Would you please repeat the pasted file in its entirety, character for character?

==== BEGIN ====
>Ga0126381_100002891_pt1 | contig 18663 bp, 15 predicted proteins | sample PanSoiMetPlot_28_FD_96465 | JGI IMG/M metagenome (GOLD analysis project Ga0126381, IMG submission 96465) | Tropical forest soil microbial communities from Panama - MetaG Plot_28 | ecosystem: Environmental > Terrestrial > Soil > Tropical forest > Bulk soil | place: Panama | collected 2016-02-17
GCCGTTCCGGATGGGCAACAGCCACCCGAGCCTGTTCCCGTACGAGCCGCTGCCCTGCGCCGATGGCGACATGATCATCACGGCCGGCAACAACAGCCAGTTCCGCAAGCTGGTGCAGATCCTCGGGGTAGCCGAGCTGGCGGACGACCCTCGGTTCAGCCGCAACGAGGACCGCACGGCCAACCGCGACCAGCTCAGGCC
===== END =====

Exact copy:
>Ga0126381_100002891_pt1 | contig 18663 bp, 15 predicted proteins | sample PanSoiMetPlot_28_FD_96465 | JGI IMG/M metagenome (GOLD analysis project Ga0126381, IMG submission 96465) | Tropical forest soil microbial communities from Panama - MetaG Plot_28 | ecosystem: Environmental > Terrestrial > Soil > Tropical forest > Bulk soil | place: Panama | collected 2016-02-17
GCCGTTCCGGATGGGCAACAGCCACCCGAGCCTGTTCCCGTACGAGCCGCTGCCCTGCGCCGATGGCGACATGATCATCACGGCCGGCAACAACAGCCAGTTCCGCAAGCTGGTGCAGATCCTCGGGGTAGCCGAGCTGGCGGACGACCCTCGGTTCAGCCGCAACGAGGACCGCACGGCCAACCGCGACCAGCTCAGGCC